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2005 Fieldwork Season

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Week 3:

Our third week began with an open day on the Sunday, held so that local people and visitors to Unst could visit the site and see the excavation in progress. The day was cloudy and still, which meant that our most numerous visitors by far were millions of midges. In spite of the biting hordes, a good number of visitors came along for the open day to have a tour of the site and speak to the excavation staff and volunteers. The last visitor of the day was a fisherman from Muness, who rowed into the bay, came ashore and very kindly gave us several fish he'd just pulled out of the sea!

This was also the day that we exposed and excavated the skeleton. Once it was fully exposed, we could see that the person had been laid on his or her back in a grave, with one hand across the torso and the other at the groin. The head faced to the north, and some stones had been placed around the feet and beside the legs. To our excitement, as we cleaned away the sand beside the skull, a beautiful, perfectly circular disc of polished stone appeared. It had been tucked in just beside the mouth. The stone disc is similar to several others that have been found in northern Scotland, including at the Iron Age fort at Clickhimin on mainland Shetland. Perhaps it was a mirror, or an image of the moon; certainly it must have been important to whoever who buried this person here. We also found a small ornament beside the left arm, made of tiny rings of copper alloy and what looks like bone. This may have been a pendant or clothes fastener which slipped from its original position as the body decayed.

To view images of the skeleton, click here. To view a movie clip of the skeleton during excavation, click here. This is quite a large file (12 mb) and you'll need Apple's QuickTime Player to view the clip. The latest version is free to download at www.apple.com/uk/quicktime/home/win.html. Please be advised that the images show human remains under excavation.

At this stage in the excavation, we can say for certain that by the time the grave was dug, the building had gone out of use and was covered with a thick layer of clean sand that had blown off the beach. As we continue to expose the walls and remove the sand inside and around the building, we've come down onto a hearth, along with spreads of midden (or rubbish) deposits that lie around stones that have tumbled off the walls. This is telling us that, even after the building had partly collapsed, people continued to use its rooms, even rebuilding some of the walls to make cells of different shapes inside the old ruins.

John and midge friends The central cell (structure 2) of the building

John and midge friends

The central cell (structure 2) of the building

Hard at work

Hard at work on site

Week 4:
Margaret and her spindle whorl

Margaret with her spindle whorl

By our last few days of digging, we had made some sense of the building. It consists of three small rooms or cells. The largest (structure 1) is to the south, and here the walls stand well over a metre high. Stones collapsed from the upper part of the walls lie inside the cell, with a hearth and midden layers lying around and over the rubble - along with a strange deposit of what looks like talc (in fact, today talc is mined on Unst at Clibberswick, about 10 kilometres to the north of Sandwick). Margaret found a lovely spindle whorl among the stones of the wall.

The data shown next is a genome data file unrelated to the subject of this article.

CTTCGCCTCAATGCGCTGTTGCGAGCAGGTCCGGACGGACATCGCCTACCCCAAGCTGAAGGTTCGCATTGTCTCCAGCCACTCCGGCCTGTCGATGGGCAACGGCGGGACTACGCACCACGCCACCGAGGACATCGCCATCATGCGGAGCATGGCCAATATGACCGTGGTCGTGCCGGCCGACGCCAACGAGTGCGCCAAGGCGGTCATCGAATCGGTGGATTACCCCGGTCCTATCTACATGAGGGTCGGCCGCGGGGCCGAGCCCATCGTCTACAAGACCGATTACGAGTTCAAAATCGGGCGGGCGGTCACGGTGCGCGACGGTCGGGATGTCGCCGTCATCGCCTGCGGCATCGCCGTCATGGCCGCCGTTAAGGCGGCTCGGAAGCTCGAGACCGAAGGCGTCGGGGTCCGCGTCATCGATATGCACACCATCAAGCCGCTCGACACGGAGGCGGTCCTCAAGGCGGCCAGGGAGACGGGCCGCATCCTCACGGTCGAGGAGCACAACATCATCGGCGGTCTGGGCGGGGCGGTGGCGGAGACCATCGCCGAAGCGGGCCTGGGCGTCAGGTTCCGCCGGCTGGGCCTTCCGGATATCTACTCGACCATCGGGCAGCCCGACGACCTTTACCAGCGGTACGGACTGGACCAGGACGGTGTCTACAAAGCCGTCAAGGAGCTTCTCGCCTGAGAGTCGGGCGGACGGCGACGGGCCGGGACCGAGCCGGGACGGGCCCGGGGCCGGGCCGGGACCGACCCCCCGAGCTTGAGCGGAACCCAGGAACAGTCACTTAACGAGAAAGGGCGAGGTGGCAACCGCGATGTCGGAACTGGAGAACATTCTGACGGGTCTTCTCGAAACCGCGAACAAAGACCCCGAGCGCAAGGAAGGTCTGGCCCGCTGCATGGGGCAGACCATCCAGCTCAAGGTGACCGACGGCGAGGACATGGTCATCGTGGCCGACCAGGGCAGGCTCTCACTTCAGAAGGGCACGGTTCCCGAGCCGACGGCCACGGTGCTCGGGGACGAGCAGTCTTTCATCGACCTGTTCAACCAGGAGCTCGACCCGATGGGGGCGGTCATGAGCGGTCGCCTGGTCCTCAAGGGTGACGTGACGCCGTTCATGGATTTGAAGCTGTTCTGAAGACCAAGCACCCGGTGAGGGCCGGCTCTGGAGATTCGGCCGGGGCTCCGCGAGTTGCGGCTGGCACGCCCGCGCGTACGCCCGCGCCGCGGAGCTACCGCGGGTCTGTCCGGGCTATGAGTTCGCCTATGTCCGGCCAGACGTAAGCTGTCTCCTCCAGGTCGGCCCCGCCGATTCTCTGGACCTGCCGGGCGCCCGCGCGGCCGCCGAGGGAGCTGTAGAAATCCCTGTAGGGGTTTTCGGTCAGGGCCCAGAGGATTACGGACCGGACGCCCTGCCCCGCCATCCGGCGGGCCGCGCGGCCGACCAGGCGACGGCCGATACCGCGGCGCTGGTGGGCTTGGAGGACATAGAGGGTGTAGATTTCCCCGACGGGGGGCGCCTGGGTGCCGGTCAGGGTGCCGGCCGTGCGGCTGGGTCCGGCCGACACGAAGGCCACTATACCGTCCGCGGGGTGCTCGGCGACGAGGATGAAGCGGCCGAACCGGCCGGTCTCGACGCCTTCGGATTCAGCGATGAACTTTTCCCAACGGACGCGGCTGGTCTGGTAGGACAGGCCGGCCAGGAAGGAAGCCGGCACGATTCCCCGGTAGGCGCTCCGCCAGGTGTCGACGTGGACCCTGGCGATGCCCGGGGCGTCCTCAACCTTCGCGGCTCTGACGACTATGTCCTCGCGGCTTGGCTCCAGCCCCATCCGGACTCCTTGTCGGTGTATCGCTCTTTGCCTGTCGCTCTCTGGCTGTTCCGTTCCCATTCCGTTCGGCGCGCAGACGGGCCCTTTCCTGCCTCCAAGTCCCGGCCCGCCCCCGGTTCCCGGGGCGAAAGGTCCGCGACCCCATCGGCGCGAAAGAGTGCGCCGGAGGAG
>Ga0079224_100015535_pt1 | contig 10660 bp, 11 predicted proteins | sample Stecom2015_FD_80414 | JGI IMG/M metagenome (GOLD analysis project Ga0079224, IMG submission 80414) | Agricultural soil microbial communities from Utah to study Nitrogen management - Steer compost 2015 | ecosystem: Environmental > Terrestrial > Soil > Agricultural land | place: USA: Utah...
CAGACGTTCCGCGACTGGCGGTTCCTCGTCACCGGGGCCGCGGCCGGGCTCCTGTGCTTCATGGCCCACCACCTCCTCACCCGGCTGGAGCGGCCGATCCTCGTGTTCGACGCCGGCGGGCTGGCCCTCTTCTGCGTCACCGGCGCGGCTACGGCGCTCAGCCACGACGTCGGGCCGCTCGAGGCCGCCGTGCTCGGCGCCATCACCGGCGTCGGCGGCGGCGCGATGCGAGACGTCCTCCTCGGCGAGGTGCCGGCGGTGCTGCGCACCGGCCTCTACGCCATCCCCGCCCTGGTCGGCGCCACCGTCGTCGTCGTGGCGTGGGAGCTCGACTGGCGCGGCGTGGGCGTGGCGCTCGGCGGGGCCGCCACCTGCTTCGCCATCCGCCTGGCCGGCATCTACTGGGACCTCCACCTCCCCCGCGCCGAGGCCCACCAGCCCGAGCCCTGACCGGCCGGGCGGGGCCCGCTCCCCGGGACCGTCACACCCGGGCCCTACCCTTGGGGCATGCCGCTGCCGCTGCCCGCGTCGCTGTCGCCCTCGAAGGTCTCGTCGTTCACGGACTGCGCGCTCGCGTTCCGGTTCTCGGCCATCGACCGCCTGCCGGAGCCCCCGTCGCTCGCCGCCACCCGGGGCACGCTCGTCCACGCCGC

The tiny central cell (structure 2) opens off the slightly larger northern one (structure 3). Inside both is a layer of yellow clay that lies around rubble collapse. To the east, all three cells have been partly destroyed by the sea, so there's no way of knowing their original shapes or sizes. However, from the eroding section we can tell that the walls and the deposits inside them continue down about another half-metre, so there will be plenty to dig next year -- as long as the site survives the winter storms.

After final recording of the exposed archaeology, we covered it with breathable geotextile, weighed down with sandbags, and stretched debris netting over the eroding section to proect it. Then the JCB filled in the trench again with sand. We dismantled our tea hut and put the turves back over the site, while Amanda and some of the volunteers washed and checked over the artefacts. Finally, we covered the whole area, including the upper part of the eroding section, with a huge salmon net and weighed that down with stones. We hope that will keep the site nice and snug for the winter, protected from gales

The south cell (structure 1), with the walls standing over a metre high. Scott plans the walls of the south cell.

The south cell (structure 1), with the walls standing over a metre high.

Scott plans the walls of the south cell.

Putting the turves back on. One last bit of surveying after the site's been covered with a fishing net.

Putting the turves back on.

One last bit of surveying after the site's been covered with a fishing net.

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